From The Play that Goes Wrong to playing just right: Henry Lewis on his stunning escape-room games
Henry, you’re one of the brains behind The Mystery Agency. For those not in the know, what is that? And what is it that you make?
The Mystery Agency is a company that sells escape-room style mysteries in a box. Players must examine ancient documents and artefacts, crack the codes, unravel the puzzles… And solve the mystery!
Sounds fun and – from what I’ve seen – they look beautiful. How many are currently in the range?
We currently have three mysteries available: The Balthazar Stone, The Vanishing Gambler and The Ghost in the Attic with a fourth – The Man from Sector Six – on the way!
Can you give us an example of the kind of puzzle inside one?
The first puzzle you face when solving mystery of The Balthazar Stone is a locked wooden pirate chest. The only clue as to how to open it is a tag tied to the outside with a number of strange postage stamps on it…
Nicely done! It’s genuinely intriguing, by the way – that’s the puzzle I first had a crack at during London Toy Fair earlier in the year. Looking at how many escape-room-style games are on the market, dare I ask what made you think there was room for more? What’s the USP?
We wanted to create something where the design and storytelling are really excellent. We’ve worked hard to ensure the components in our mysteries – as well as the storylines and atmosphere – feel truly authentic.
Well, the quality of these games is quite something. How did you go about developing each one? Was it a case of puzzle first, then plot? Or plot then puzzle?
A little of both. Usually, I start by planning out the whole thing, then fill in some detail on the puzzles. Often, though, there’s a bit of zooming in and out required to make both plot and puzzles engaging and satisfying.
And in your opinion, what’s the the best way to make sure each puzzle is just hard enough… But not too hard?
I’ve found that it can be surprisingly easy to make the puzzles too hard!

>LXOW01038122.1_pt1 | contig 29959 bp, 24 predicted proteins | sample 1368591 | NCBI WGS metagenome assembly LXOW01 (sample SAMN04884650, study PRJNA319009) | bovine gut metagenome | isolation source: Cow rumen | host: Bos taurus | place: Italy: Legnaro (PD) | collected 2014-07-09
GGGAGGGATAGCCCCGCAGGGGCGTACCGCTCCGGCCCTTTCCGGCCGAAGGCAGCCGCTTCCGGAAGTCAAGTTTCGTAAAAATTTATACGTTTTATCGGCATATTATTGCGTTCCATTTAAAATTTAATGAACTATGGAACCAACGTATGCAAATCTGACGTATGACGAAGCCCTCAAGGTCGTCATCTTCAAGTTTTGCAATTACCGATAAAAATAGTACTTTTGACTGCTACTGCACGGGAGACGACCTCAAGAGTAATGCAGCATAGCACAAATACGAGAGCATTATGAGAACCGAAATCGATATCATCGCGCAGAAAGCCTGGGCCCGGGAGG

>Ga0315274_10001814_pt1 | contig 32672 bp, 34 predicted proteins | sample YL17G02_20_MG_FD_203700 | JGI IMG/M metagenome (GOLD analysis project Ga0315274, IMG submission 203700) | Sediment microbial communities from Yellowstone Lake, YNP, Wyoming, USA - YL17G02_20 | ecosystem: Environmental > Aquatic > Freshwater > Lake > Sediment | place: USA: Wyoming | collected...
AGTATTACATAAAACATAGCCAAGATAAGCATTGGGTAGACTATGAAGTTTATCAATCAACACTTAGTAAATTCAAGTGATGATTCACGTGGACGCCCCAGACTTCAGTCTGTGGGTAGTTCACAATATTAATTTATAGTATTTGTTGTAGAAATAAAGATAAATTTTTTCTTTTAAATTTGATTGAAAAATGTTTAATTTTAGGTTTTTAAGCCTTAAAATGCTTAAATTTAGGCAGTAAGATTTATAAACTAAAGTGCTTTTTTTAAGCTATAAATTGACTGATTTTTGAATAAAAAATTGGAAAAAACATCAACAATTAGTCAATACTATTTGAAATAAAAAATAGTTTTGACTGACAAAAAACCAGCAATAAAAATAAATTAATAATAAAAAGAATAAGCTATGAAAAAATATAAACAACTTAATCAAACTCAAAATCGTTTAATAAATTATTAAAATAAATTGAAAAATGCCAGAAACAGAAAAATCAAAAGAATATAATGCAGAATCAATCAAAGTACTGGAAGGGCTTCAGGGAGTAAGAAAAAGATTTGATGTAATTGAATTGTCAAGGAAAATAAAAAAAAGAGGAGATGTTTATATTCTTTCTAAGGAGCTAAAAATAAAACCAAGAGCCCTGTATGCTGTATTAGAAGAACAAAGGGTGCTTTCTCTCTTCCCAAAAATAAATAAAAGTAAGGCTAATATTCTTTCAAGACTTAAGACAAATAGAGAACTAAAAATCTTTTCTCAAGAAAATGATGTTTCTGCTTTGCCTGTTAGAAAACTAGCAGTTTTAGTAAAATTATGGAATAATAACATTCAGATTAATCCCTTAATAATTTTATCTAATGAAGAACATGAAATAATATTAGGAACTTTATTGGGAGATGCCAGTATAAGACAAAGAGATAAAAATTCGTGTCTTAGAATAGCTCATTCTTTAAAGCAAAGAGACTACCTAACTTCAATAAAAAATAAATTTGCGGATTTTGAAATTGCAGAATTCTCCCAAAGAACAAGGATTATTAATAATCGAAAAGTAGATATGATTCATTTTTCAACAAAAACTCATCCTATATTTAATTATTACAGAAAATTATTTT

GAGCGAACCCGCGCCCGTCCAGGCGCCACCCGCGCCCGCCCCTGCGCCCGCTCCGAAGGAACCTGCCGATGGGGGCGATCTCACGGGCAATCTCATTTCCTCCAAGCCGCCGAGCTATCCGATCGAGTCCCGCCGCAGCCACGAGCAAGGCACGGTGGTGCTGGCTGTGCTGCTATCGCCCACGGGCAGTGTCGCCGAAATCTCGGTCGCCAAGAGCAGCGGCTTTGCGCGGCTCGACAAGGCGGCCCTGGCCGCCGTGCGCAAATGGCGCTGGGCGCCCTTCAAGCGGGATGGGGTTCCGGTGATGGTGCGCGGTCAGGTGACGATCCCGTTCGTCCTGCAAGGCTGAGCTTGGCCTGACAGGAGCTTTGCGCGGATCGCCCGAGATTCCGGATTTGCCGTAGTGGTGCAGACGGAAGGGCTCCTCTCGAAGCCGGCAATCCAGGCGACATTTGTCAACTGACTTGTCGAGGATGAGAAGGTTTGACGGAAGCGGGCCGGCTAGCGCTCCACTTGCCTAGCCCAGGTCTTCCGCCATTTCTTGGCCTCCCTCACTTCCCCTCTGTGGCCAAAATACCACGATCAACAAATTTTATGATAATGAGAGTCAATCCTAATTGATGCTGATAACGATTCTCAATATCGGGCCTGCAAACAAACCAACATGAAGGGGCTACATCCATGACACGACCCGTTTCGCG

Agreed. And if just one puzzle feels too hard, it can sound the death knell for the evening’s fun!
Right. And with our mysteries, there’re no instruction manuals – with the exception, I suppose, of the hints on our website! So you have to figure out everything: where to start, which elements of the mystery connect with which other elements… You have to work out what the puzzles are first, then how to solve them. So while it’s tempting to make the puzzles more intricate and challenging, it’s important to remember how tricky even a simple puzzle can be in the perplexing context of a mystery box.
Great answer, thank you. Who makes up the rest of the team?
Kenny Wax, Mark Bentley, Paul Lisberg and I head up the business. Rob Trup expertly runs the company day to day. Natalie Yalden and Rona Kelly do our marketing and social media, and Rebecca Pitt does the fantastic graphic design on our mysteries.
And what is it that you do, Henry, when you’re not working on these games?
I mainly work in theatre and television. I run the comedy company Mischief, which is behind the Olivier-Award winning ‘The Play that Goes Wrong’ and BBC1’s The Goes Wrong Show. I also co-host the riddle-based quiz show Riddiculous on ITV1.
Busy man! And given that you’re so successful in those fields, what led to your designing a game?
During lockdown – when the all the theatres closed – I had some time on my hands. I created the first of the games for some friends. We then launched the business in the autumn of 2020.
What’s next for you?
I recently finished touring with a new comedy mind-reading show: Mind Mangler: Member of the Tragic Circle. I’m currently in New York doing Peter Pan Goes Wrong on Broadway. Later, that will go on for a run in LA.
Fantastic. Final question: what’s the most interesting object in your office or on your desk?
A megalodon tooth.
Best… Answer… EVER! Thanks, Henry. Let us know how things go with the games.
To stay in the loop with the latest news, interviews and features from the world of toy and game design, sign up to our weekly newsletter here